7:22 a.m., April 15… what range of emotions followed?

Posted on April 15, 2015 by



At 7:22:10 a.m., there will be reflection by many on the meaning of the day and hour. Sadly… most others, I suspect, will remain indifferent, except for the instance in which they might happen to run across a newspaper article or something on the internet or t.v., and have that “Ah, that happened today” moment. Others will take no account of it at all. To some, it is nothing more than Wednesday, April 15, 2015.

As for me, on this day, at this hour, as I write this… I wish I was at the Petersen House to reflect. As incredibly strange as it might seem to some, Lincoln AND Lee were THE iconic historical personalities of interest in my youth. I tried to take the best of each man… even if the best was nothing more than legend… using it all as inspiration and guidance for a boy looking at the future, in the man that he might become. Regretfully, I think it might take a while to calculate how the inspiration of the two men made a positive difference, and where I may have fallen short in the shadow of their examples.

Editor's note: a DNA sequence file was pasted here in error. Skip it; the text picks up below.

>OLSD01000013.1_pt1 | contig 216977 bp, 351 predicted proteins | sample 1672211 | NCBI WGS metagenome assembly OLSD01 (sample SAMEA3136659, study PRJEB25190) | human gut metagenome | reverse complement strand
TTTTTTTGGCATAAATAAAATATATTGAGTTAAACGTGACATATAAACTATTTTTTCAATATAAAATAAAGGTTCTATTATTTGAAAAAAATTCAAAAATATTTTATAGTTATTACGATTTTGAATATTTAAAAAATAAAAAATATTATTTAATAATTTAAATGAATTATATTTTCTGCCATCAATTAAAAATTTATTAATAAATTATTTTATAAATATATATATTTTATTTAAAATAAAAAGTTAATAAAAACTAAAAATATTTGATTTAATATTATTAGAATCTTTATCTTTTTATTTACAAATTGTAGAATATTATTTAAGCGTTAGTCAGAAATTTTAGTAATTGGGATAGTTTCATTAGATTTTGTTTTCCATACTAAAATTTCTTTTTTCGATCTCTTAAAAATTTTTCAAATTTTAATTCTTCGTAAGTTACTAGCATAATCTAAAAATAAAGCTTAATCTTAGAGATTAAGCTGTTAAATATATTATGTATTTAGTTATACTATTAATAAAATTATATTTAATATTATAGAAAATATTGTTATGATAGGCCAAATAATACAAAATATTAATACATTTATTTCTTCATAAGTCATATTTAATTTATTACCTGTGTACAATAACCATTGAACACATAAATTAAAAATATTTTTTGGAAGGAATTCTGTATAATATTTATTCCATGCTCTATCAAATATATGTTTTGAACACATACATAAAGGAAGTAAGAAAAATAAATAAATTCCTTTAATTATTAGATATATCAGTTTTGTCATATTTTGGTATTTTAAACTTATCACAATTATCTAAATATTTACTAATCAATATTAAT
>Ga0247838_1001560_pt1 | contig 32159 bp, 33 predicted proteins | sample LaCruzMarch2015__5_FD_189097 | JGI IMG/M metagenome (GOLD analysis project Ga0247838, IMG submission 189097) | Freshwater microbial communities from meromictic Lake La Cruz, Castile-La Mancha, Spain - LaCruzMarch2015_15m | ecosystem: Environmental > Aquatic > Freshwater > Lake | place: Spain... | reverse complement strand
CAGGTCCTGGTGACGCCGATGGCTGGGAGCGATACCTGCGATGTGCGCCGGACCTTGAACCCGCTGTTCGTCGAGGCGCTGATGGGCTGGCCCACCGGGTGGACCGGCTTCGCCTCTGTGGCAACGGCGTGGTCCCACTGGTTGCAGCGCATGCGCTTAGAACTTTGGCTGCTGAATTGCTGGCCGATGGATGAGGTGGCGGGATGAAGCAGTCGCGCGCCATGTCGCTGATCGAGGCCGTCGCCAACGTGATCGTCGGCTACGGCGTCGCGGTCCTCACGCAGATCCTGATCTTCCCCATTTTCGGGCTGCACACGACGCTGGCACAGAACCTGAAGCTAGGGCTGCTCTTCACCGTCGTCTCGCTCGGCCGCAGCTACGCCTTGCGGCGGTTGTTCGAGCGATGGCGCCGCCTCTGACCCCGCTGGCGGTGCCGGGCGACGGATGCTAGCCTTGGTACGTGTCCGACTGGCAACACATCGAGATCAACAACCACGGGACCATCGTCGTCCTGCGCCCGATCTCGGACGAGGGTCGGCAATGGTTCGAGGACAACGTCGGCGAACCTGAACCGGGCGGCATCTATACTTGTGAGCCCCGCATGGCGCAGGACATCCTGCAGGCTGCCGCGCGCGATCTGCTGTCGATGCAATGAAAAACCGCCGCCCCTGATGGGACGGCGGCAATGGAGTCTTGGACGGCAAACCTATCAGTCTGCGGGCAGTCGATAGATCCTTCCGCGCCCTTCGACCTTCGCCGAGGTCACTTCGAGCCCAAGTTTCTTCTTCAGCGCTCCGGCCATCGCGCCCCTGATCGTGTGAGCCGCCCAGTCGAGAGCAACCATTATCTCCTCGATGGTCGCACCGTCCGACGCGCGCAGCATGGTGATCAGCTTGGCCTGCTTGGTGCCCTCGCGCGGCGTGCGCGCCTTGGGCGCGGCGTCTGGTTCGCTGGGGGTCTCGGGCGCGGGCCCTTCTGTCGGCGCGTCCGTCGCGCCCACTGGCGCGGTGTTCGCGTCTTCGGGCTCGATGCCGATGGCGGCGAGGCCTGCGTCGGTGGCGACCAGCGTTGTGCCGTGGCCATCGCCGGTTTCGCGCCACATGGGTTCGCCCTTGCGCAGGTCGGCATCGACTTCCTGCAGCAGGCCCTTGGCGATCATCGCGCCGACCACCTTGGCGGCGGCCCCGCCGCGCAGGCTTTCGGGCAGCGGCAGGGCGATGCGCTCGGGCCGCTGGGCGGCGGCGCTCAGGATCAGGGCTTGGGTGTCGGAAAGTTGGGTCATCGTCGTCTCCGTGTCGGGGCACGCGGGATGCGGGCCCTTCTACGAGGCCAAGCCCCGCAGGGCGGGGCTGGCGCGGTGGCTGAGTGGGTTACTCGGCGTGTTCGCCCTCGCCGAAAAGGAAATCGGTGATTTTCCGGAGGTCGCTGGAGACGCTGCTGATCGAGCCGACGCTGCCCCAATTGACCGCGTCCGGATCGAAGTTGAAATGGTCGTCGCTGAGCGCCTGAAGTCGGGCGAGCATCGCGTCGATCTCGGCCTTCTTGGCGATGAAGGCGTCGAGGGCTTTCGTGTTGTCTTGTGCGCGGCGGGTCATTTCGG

That said, this was not actually the first thing that came to my mind this morning, as I looked at various Facebook posts from Ford’s Theater. My thoughts were more about others, at that time, than about my own reflections of that time and the man. Indeed, the first thing that came to mind was of the range of emotions that may have been felt by my ancestors. Those who have followed my blog through the Sesquicentennial know that, during this 150 year anniversary, I have often tried to grasp an understanding (hopefully, one that was more unique) through what they left for me to consider… though, mostly, I tried to do so in the absence of written descriptions… rarely through anything they documented. I’ve had to “read between the lines” of what they did more than in what they wrote.

Confederates, fence-sitters, leave-aloners, Southern Unionists… all my lineal ancestors were Southern… all my people. What range of emotions did they feel when they finally heard the news of Lincoln’s assassination?

Vengeance, fear, uncertainty, sorrow, anger, emptiness, indifference, etc., etc.

As word of Lincoln’s death spread across Virginia, Maryland,  and Kentucky, which of these might be assigned to each respective ancestor? Despite what some may think, aligning emotions with the category of Southerner is not as “common sense” as some… too many… people may think. Collectively, I believe they felt all of these things. Individually… it’s impossible to tell.

Whether I think about what Lincoln’s death meant to them, or what his life meant to me, in my youth, this day is worth reflection… not only on the meaning of the day itself, but on how the story of that period of time might still impact us and what we think… and how it continues to hold an active spot in discussions. On this day, 150 years ago, Lincoln passed away, but passed into immortality in our collective American memory.